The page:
Here’s a picture of some WWII wireless operators —
At least *this* was something my brain could visualize without any narrative description. A bunch of people sitting around boxes covered in knobs and dials and thingy-ma-jigs, wearing headphones and writing stuff down on paper.
Here’s a picture of a WWII USSR sergeant female combat pilot —
And this gal right here could have been Maddie —
The subject of women fighting in wars lends itself to such heavy, heavy doses of beauty and bravery, it’s a wonder that more books like Code Name Verity don’t exist.
Then I remember we live in a world full of ridiculous gender roles and baby evangelism and slut-shaming, and I laugh, shake my head, and say, “What was I thinking?” Code Name Verity is about a female James Bond — and how can we possibly respect masculinity if a woman can be as badass as James Bond?
Spoiler: women can be as badass as James Bond.
News flash to anyone who wants to be aggro about this: Get. Over. It.
So typed up below is my review for Code Name Verity, the book I wanted to love. It’s a long review (sorry about that!) but I wanted to explain my reasoning, since giving only 3 stars to a book about a female James Bond felt like an epic fail on my part.
But books are like music. Some songs work for people, and others don’t. Code Name Verity was just one of those tunes that didn’t move my heart, but this book moved a lot of people a great deal, and I’m still excited to see it being made into a movie. I’ll be there in the theater to see it.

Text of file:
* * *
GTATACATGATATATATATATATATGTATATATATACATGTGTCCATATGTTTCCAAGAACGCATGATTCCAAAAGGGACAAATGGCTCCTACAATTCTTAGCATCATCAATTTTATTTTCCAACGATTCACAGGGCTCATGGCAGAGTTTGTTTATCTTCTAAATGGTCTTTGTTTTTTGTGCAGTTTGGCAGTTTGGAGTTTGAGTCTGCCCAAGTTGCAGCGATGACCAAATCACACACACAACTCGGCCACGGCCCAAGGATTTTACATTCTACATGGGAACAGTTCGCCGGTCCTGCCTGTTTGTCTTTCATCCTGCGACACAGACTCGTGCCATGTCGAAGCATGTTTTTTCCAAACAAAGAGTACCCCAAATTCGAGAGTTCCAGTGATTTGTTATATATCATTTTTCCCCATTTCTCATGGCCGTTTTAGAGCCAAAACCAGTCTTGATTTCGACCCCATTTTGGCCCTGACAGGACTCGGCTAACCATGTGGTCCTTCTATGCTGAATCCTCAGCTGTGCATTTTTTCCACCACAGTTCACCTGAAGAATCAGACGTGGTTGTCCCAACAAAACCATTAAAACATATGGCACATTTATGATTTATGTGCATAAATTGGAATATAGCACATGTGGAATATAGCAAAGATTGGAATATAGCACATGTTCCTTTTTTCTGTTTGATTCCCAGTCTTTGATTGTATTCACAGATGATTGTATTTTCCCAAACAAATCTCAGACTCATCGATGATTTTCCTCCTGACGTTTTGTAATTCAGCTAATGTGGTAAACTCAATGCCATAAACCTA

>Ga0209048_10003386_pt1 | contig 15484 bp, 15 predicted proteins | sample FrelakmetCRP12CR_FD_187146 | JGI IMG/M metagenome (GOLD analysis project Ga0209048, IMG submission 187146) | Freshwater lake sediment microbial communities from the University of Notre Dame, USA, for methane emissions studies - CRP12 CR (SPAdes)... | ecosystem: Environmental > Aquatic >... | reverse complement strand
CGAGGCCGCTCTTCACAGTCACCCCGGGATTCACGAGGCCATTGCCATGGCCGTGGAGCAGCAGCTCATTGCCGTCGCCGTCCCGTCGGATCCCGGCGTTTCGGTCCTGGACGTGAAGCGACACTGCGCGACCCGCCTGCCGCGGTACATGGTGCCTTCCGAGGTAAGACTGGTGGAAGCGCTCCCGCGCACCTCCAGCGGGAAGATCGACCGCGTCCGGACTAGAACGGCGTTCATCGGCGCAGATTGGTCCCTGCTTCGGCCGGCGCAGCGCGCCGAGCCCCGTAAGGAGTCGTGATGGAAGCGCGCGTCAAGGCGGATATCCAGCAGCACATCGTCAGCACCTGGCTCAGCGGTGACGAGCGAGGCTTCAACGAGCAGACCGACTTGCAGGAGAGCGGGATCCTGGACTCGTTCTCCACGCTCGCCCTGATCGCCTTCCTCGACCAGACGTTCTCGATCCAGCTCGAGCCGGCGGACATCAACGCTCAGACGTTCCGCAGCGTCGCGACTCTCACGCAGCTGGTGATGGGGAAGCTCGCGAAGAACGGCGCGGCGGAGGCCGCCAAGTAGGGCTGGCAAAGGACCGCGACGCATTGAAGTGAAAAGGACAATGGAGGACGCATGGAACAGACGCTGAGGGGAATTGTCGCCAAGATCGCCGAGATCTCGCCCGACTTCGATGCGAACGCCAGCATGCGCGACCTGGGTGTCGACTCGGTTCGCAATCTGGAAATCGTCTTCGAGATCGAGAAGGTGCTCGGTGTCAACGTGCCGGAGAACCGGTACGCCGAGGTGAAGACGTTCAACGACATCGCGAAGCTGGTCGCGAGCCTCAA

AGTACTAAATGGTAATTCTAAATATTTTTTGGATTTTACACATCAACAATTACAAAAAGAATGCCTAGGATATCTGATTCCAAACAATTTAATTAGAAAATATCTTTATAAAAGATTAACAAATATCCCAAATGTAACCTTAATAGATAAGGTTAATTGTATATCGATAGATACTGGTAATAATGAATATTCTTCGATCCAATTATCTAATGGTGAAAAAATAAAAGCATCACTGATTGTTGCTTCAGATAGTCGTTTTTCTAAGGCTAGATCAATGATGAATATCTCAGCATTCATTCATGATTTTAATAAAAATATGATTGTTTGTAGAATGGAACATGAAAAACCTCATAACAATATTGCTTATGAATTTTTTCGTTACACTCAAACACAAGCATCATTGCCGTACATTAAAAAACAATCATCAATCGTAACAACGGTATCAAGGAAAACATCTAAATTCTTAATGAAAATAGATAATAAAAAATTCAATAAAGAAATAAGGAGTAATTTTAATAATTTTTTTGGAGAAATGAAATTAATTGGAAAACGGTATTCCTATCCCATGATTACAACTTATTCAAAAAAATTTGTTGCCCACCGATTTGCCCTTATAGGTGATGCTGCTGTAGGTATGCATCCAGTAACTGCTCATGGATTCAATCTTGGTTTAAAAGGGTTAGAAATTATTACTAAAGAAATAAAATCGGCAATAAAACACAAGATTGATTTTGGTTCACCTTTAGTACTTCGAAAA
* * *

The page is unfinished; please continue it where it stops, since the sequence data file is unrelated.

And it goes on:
This was a very difficult novel for me to read, and though it had all the elements of a book I should love — a tale of female friendship and bravery set during WWII — this wasn’t a book I enjoyed reading at all. It feels terrible to have to admit that, and go against the grain of so many rave reviews and awards and gushing praise for this book, so I want to explain as best I can why I felt nothing for either one of these two main characters, and didn’t use up boxes of tissues weeping in delirium by the time I arrived at the end.